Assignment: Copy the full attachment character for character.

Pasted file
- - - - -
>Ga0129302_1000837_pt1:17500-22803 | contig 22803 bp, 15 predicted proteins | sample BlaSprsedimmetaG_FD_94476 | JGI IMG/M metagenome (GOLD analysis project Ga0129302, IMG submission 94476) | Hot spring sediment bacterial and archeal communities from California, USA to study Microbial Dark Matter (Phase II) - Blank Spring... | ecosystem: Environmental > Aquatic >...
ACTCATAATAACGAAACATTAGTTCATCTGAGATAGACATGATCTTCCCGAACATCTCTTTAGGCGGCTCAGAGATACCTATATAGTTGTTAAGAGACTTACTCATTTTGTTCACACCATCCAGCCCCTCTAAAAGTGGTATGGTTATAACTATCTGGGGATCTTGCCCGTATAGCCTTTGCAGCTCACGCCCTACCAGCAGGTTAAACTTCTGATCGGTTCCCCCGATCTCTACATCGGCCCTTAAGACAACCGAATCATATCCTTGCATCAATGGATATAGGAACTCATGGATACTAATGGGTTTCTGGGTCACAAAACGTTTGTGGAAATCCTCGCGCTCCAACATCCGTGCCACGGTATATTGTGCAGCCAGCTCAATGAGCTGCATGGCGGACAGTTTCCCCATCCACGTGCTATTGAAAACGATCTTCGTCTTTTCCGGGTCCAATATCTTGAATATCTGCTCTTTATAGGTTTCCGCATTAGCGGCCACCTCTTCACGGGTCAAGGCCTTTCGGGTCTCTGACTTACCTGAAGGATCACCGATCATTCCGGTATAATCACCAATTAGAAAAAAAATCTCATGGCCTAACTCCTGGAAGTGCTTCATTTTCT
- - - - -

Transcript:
>Ga0129302_1000837_pt1:17500-22803 | contig 22803 bp, 15 predicted proteins | sample BlaSprsedimmetaG_FD_94476 | JGI IMG/M metagenome (GOLD analysis project Ga0129302, IMG submission 94476) | Hot spring sediment bacterial and archeal communities from California, USA to study Microbial Dark Matter (Phase II) - Blank Spring... | ecosystem: Environmental > Aquatic >...
ACTCATAATAACGAAACATTAGTTCATCTGAGATAGACATGATCTTCCCGAACATCTCTTTAGGCGGCTCAGAGATACCTATATAGTTGTTAAGAGACTTACTCATTTTGTTCACACCATCCAGCCCCTCTAAAAGTGGTATGGTTATAACTATCTGGGGATCTTGCCCGTATAGCCTTTGCAGCTCACGCCCTACCAGCAGGTTAAACTTCTGATCGGTTCCCCCGATCTCTACATCGGCCCTTAAGACAACCGAATCATATCCTTGCATCAATGGATATAGGAACTCATGGATACTAATGGGTTTCTGGGTCACAAAACGTTTGTGGAAATCCTCGCGCTCCAACATCCGTGCCACGGTATATTGTGCAGCCAGCTCAATGAGCTGCATGGCGGACAGTTTCCCCATCCACGTGCTATTGAAAACGATCTTCGTCTTTTCCGGGTCCAATATCTTGAATATCTGCTCTTTATAGGTTTCCGCATTAGCGGCCACCTCTTCACGGGTCAAGGCCTTTCGGGTCTCTGACTTACCTGAAGGATCACCGATCATTCCGGTATAATCACCAATTAGAAAAAAAATCTCATGGCCTAACTCCTGGAAGTGCTTCATTTTCT